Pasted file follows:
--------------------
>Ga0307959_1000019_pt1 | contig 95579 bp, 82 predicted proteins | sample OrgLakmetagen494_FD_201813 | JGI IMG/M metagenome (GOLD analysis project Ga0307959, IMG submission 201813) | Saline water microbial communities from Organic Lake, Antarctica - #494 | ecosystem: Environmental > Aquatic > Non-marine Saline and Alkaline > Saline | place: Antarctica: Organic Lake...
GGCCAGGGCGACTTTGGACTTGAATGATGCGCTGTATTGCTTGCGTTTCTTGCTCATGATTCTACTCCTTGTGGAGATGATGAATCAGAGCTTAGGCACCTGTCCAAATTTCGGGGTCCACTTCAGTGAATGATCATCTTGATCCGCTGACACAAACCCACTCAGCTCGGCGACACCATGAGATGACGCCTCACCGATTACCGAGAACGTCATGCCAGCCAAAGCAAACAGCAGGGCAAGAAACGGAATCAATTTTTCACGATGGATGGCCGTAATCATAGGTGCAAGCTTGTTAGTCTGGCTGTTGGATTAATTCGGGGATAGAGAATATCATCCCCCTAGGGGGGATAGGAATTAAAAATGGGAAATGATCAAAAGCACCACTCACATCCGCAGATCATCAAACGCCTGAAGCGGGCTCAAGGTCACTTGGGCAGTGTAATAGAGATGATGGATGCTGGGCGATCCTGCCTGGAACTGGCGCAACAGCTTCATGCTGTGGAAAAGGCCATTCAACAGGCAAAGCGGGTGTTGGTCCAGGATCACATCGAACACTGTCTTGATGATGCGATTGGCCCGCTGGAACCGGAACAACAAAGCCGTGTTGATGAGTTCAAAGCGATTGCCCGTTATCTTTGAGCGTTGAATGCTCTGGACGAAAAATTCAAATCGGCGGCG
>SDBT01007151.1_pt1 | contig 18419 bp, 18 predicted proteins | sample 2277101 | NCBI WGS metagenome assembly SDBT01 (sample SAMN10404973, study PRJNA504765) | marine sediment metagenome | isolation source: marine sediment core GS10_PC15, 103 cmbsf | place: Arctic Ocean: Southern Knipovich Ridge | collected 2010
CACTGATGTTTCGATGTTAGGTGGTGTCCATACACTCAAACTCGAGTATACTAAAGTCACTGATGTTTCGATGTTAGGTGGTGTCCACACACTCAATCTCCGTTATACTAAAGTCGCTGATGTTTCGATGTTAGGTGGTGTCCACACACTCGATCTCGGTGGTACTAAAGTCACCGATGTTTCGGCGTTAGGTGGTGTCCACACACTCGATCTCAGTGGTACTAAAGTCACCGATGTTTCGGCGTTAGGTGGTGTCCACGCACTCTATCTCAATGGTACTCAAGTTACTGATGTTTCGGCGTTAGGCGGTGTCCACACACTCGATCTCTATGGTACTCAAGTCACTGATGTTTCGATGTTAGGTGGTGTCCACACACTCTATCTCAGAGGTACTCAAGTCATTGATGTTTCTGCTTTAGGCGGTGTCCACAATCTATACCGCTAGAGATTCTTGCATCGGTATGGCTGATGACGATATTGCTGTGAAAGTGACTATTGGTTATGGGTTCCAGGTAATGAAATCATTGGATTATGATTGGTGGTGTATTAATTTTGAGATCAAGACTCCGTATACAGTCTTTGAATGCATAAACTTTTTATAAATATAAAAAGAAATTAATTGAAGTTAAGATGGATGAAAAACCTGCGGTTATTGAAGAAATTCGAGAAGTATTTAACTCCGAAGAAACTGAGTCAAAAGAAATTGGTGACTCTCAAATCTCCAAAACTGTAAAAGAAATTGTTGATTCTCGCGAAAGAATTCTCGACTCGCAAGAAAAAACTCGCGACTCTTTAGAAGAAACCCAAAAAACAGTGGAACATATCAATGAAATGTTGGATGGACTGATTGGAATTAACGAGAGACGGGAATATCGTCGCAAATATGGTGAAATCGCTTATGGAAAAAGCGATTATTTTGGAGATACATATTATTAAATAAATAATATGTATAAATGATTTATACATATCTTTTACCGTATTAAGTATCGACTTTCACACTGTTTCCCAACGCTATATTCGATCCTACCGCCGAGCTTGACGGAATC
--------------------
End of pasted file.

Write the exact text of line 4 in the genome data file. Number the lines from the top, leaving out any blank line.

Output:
CACTGATGTTTCGATGTTAGGTGGTGTCCATACACTCAAACTCGAGTATACTAAAGTCACTGATGTTTCGATGTTAGGTGGTGTCCACACACTCAATCTCCGTTATACTAAAGTCGCTGATGTTTCGATGTTAGGTGGTGTCCACACACTCGATCTCGGTGGTACTAAAGTCACCGATGTTTCGGCGTTAGGTGGTGTCCACACACTCGATCTCAGTGGTACTAAAGTCACCGATGTTTCGGCGTTAGGTGGTGTCCACGCACTCTATCTCAATGGTACTCAAGTTACTGATGTTTCGGCGTTAGGCGGTGTCCACACACTCGATCTCTATGGTACTCAAGTCACTGATGTTTCGATGTTAGGTGGTGTCCACACACTCTATCTCAGAGGTACTCAAGTCATTGATGTTTCTGCTTTAGGCGGTGTCCACAATCTATACCGCTAGAGATTCTTGCATCGGTATGGCTGATGACGATATTGCTGTGAAAGTGACTATTGGTTATGGGTTCCAGGTAATGAAATCATTGGATTATGATTGGTGGTGTATTAATTTTGAGATCAAGACTCCGTATACAGTCTTTGAATGCATAAACTTTTTATAAATATAAAAAGAAATTAATTGAAGTTAAGATGGATGAAAAACCTGCGGTTATTGAAGAAATTCGAGAAGTATTTAACTCCGAAGAAACTGAGTCAAAAGAAATTGGTGACTCTCAAATCTCCAAAACTGTAAAAGAAATTGTTGATTCTCGCGAAAGAATTCTCGACTCGCAAGAAAAAACTCGCGACTCTTTAGAAGAAACCCAAAAAACAGTGGAACATATCAATGAAATGTTGGATGGACTGATTGGAATTAACGAGAGACGGGAATATCGTCGCAAATATGGTGAAATCGCTTATGGAAAAAGCGATTATTTTGGAGATACATATTATTAAATAAATAATATGTATAAATGATTTATACATATCTTTTACCGTATTAAGTATCGACTTTCACACTGTTTCCCAACGCTATATTCGATCCTACCGCCGAGCTTGACGGAATC